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From: Liam Quinn <liam@htmlhelp.com>
Date: Tue, 14 Apr 1998 18:22:03 -0400
Message-Id: <>
To: w3c-wai-gl@w3.org
At 11:53 AM 14/04/98 -0500, Gregg Vanderheiden wrote:
>The discussions on the topic of ALT vs. Alternate Content have been
>very interesting and are leading us to think that maybe we should say
>in the guidelines that:
>1) use of Alternate Content is the preferred way to make applets
>accessible when not viewed.


>2) for the sake of some old browsers, it is recommended that ALT text
>ALSO be provided (in addition to but not instead of Alternate Content)

What do you have in mind here?  Old browsers, which I take to mean browsers
that don't support APPLET, won't do anything with the ALT text.  They will,
however, render the content of APPLET.

>We are also interested in anyone who has any experience with how
>different browsers handle and APPLET with both ALT text and Alternate
>Content.    We tried a Java Applet element on Netscape 3.02 with Java
>Applets turned off and found that it displayed the alternate content
>but not the ALT text.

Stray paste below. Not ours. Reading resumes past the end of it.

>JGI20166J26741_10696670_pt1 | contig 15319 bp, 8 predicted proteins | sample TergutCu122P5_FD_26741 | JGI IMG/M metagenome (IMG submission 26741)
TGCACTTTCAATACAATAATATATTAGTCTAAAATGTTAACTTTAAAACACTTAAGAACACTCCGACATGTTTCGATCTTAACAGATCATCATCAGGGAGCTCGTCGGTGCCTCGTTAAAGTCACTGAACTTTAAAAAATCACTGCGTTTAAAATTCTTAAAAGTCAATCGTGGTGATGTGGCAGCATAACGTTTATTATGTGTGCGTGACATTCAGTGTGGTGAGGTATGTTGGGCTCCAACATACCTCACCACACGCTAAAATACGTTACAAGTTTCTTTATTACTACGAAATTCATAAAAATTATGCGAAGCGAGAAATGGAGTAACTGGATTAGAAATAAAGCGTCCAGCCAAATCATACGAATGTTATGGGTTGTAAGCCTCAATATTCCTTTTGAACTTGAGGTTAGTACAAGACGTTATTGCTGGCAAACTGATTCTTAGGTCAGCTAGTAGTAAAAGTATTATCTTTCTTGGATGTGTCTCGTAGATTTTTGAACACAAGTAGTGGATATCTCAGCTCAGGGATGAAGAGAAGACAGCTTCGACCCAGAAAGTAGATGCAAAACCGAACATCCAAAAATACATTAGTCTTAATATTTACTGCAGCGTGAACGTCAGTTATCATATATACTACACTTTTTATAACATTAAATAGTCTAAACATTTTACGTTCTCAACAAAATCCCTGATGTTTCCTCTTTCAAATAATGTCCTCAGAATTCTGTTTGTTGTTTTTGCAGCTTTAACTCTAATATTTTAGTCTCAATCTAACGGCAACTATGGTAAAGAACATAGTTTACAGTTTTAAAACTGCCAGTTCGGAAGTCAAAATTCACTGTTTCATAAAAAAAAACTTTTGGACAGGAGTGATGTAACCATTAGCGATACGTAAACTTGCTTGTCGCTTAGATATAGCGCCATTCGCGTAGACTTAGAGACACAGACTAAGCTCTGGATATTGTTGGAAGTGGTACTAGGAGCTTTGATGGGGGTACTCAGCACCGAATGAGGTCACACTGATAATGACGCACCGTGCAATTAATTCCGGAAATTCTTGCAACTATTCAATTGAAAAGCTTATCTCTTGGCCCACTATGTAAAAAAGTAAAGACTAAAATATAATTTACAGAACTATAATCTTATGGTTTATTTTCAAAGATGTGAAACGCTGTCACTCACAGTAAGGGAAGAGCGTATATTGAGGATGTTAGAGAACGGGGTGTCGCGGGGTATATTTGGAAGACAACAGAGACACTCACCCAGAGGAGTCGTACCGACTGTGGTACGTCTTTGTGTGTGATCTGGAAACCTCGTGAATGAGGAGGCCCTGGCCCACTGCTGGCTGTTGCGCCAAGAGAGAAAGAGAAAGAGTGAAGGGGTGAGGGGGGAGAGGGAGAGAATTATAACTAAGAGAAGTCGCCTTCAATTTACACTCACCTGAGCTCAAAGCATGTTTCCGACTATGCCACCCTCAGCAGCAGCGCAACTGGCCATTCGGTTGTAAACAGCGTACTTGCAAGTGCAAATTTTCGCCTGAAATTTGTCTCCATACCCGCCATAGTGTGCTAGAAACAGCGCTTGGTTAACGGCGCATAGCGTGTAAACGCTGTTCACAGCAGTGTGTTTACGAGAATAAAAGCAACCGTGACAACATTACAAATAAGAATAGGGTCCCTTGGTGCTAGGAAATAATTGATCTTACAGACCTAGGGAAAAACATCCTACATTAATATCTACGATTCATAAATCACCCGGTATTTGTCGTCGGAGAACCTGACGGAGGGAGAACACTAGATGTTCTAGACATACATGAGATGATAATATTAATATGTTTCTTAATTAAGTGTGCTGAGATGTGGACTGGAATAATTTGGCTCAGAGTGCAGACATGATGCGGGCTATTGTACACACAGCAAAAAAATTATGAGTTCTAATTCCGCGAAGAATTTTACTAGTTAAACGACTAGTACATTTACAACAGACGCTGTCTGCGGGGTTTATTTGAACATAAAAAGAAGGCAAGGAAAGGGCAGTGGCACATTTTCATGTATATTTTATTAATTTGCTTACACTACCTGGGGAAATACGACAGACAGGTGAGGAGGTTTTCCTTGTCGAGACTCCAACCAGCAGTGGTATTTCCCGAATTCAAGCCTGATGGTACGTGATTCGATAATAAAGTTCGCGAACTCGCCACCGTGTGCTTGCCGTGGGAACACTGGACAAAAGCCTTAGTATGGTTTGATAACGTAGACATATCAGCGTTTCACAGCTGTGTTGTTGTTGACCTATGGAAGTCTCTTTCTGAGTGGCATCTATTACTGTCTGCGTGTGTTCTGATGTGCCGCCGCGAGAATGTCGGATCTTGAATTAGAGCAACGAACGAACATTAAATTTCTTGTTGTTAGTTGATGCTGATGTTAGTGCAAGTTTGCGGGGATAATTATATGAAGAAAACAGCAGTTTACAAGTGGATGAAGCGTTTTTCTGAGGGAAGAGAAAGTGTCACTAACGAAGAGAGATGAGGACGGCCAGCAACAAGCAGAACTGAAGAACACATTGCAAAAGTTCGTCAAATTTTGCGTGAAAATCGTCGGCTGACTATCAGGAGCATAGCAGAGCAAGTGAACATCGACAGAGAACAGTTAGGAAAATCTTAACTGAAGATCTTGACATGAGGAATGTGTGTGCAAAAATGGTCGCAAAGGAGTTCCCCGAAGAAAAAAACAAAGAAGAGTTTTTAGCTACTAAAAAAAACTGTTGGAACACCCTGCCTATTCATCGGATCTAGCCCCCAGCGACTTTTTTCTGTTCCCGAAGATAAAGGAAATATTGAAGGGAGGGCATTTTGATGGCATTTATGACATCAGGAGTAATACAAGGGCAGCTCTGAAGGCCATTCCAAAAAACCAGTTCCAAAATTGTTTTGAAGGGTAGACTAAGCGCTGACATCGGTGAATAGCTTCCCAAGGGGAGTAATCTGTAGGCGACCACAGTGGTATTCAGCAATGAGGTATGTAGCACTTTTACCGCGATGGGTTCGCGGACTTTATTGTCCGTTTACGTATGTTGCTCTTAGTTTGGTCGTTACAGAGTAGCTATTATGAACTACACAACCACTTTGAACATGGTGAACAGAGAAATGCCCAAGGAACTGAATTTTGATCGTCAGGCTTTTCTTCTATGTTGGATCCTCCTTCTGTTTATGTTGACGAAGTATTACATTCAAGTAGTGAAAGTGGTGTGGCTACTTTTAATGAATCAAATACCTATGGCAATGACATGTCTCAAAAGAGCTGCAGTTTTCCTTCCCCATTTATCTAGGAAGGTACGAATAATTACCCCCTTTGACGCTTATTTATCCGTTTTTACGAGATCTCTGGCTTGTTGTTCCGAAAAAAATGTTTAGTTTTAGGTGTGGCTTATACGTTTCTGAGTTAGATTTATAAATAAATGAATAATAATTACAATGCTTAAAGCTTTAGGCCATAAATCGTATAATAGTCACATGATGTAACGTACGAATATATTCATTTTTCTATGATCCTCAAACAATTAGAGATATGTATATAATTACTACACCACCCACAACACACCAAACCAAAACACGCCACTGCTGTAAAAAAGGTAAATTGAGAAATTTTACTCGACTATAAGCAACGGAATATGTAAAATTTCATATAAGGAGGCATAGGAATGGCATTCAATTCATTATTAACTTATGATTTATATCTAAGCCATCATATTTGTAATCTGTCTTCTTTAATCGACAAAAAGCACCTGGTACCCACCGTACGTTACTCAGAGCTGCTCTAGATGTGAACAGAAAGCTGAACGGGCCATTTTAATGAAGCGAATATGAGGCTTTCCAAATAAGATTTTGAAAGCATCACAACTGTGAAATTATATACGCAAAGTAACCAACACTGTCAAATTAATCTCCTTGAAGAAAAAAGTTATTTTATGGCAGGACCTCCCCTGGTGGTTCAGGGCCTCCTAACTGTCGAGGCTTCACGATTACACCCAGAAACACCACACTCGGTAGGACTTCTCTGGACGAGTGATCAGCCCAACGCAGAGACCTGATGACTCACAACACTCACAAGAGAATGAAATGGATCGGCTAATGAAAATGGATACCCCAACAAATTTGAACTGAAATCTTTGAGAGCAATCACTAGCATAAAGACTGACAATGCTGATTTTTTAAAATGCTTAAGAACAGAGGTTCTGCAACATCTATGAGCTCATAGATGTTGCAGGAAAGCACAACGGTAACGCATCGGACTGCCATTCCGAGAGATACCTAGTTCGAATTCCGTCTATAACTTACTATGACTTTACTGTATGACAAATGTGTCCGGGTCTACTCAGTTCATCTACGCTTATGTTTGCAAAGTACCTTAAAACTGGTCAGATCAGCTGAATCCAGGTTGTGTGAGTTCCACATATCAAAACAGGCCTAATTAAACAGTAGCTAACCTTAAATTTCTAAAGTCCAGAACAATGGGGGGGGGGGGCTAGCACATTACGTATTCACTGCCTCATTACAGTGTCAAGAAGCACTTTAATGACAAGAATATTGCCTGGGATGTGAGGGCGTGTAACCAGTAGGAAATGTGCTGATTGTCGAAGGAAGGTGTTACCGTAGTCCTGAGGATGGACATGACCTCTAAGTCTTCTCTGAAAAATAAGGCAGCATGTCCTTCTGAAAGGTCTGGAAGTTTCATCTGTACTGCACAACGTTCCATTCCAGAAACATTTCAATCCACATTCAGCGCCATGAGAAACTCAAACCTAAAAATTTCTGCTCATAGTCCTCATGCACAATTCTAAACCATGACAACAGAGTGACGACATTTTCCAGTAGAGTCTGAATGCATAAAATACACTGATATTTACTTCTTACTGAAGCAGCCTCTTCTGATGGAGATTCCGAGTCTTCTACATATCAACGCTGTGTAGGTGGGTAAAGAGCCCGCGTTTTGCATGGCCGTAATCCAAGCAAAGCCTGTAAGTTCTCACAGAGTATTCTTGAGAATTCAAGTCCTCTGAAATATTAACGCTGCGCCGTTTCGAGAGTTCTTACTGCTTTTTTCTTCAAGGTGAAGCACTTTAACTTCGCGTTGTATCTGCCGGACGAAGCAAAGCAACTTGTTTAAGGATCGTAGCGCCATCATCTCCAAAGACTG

MSIE 4.01, NCSA Mosaic 3.0, UdiWWW 1.2, and Amaya 1.2 all showed the
content of the APPLET but not the ALT text.  HotJava 1.1 showed the ALT
text but not the APPLET content.  (Isn't Sun to blame for adding the ALT
attribute? <g>)  Lynx 2.8 showed both.  (All tests on Win95.)

Aside:  One of my pet peeves about IE4 is that, when Java is disabled, IE
will throw up a modal dialog box on any page containing a Java applet, with
the following text:  "An ActiveX control on this page is not safe.  Your
current security settings prohibit running unsafe controls on this page.
As a result, this page may not display as intended."  Even if the dialog
correctly labelled the object as a Java applet, I still wouldn't like it.
APPLET and OBJECT both allow for graceful degradation with full alternate
content, but IE4 removes the gracefulness with its dialog box.

>How do you turn Applets off in IE 4.01?

Select "Custom" for Security and select the "Disable Java" option in the

>Therefore,  we are thinking that perhaps we should  REQUIRE using
>content of APPLET no matter what (whether functional or

Are you suggesting that the content should never be empty?  If a Java
applet is pure decoration, is there a point in telling the user that
there's a decoration they can't enjoy?

>and RECOMMEND using "alt."

Why?  Browsers seem to do fine with just the content.  A good TITLE would
be helpful, but if we can throw away the ALT attribute we have the advice
for APPLET and OBJECT exactly the same.  Consistency and simplicity are good.

Liam Quinn
Web Design Group            Enhanced Designs, Web Site Development
http://www.htmlhelp.com/    http://enhanced-designs.com/
Received on Tuesday, 14 April 1998 18:22:37 UTC

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